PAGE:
Mastoiditis

Background

  • Inflammation of middle ear spreads into mastoid air cells via the "aditus ad antrum"
  • Vast majority of acute mastoiditis occurs as a result of, or simultaneous with, acute otitis media
    • Mastoiditis is unlikely if middle ear examination is normal

Etiology

  • S. pneumo (22%)
  • S. pyogenes (16%)
  • S. aureus (7%)
  • H. flu
  • P. aeruginosa

Clinical Features

  • Abnormal TM findings
  • Abnormal mastoid findings
    • Erythema, edema, tenderness
  • Abnormal pinna findings
    • Protrusion of auricle, obliteration of postauricular crease
  • Cranial nerve VI and VII palsies

Differential Diagnosis

Ear Diagnoses

External

Internal

Inner/vestibular

Evaluation

  • Middle ear fluid cultures
  • CT mastoid with IV contrast
    • 90% sensitive
    • Delineates extent of bony involvement
    • Helps to diagnosis abscess formation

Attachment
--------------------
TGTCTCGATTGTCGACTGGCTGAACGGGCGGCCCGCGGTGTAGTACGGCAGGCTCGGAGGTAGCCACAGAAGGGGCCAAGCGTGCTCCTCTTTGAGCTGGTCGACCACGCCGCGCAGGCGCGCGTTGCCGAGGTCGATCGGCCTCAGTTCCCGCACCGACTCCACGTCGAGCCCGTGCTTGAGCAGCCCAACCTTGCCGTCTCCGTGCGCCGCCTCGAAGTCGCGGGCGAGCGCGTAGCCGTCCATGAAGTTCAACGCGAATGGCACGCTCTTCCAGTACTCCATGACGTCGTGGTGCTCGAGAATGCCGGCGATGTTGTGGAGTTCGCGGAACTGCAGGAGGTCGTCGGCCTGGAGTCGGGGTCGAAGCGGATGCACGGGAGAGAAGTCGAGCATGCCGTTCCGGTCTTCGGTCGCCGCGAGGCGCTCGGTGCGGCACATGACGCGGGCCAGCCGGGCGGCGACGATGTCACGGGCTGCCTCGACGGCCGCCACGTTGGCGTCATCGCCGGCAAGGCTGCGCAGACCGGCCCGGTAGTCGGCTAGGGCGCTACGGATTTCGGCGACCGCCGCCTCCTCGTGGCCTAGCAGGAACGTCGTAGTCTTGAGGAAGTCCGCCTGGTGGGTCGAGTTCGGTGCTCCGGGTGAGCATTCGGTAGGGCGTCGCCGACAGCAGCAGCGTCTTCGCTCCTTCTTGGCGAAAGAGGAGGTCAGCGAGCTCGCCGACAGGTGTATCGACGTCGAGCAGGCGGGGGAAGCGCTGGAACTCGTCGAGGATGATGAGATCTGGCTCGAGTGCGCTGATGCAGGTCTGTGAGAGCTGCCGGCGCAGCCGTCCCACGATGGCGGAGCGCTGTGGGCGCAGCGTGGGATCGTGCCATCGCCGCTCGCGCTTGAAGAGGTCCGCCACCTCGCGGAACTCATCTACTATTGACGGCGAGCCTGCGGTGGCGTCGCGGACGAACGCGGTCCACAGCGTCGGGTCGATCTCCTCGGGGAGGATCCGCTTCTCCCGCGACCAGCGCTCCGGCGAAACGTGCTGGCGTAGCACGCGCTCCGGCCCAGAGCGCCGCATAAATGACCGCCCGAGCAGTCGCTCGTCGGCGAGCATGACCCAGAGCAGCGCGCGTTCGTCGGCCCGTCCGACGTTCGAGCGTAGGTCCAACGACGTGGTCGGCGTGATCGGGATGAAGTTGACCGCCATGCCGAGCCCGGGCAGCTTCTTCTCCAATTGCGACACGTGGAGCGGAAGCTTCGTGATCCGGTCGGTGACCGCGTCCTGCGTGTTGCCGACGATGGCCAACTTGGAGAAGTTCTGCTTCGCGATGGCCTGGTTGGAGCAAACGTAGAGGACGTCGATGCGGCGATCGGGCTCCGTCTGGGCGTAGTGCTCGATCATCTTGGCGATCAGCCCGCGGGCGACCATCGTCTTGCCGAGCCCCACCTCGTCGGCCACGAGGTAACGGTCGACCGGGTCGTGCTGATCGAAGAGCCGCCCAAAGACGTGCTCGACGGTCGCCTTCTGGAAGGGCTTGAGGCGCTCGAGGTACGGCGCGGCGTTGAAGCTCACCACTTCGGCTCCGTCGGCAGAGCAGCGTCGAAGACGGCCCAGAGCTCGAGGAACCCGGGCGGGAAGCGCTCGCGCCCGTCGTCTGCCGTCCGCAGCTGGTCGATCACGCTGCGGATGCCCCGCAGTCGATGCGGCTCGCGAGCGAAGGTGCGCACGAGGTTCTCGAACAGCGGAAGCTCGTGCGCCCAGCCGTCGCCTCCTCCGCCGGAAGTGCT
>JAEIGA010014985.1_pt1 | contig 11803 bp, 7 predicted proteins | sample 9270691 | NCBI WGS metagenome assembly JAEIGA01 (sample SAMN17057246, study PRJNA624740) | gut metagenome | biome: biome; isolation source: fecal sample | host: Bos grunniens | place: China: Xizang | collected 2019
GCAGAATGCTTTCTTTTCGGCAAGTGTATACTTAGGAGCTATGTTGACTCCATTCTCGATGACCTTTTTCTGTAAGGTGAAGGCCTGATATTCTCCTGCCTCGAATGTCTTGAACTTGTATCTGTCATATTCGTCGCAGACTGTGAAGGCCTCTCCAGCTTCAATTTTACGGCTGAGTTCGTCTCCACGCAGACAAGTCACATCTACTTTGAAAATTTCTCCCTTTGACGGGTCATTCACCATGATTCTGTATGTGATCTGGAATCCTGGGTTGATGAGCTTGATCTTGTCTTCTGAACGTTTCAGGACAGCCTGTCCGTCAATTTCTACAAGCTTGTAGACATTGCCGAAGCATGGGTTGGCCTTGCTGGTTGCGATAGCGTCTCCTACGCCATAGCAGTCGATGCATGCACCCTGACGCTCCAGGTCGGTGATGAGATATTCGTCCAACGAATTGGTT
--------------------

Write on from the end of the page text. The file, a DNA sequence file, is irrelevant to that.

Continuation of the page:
Management

  • ENT consultation - cases refractory to parenteral antibiotics may require surgical irrigation and debridement with possible mastoidectomy.

Coverage against S. pneumoniae, S. pyogenes, S. aureus, H. influenzae

  • Clindamycin 600mg IV q8 hours OR (if MRSA concern use Vancomycin regimen)
  • Vancomycin 15-20mg/kg IV q12 hours PLUS
  • If chronic or severe, need pseudomonas coverage
    • Vanco + Piperacillin-tazobactam (Zosyn) 100mg/kg/dose piperacillin IV q6h (max 4g piperacillin/dose)

Disposition

  • Admit

Complications

Include, but are not limited to:

See Also

References

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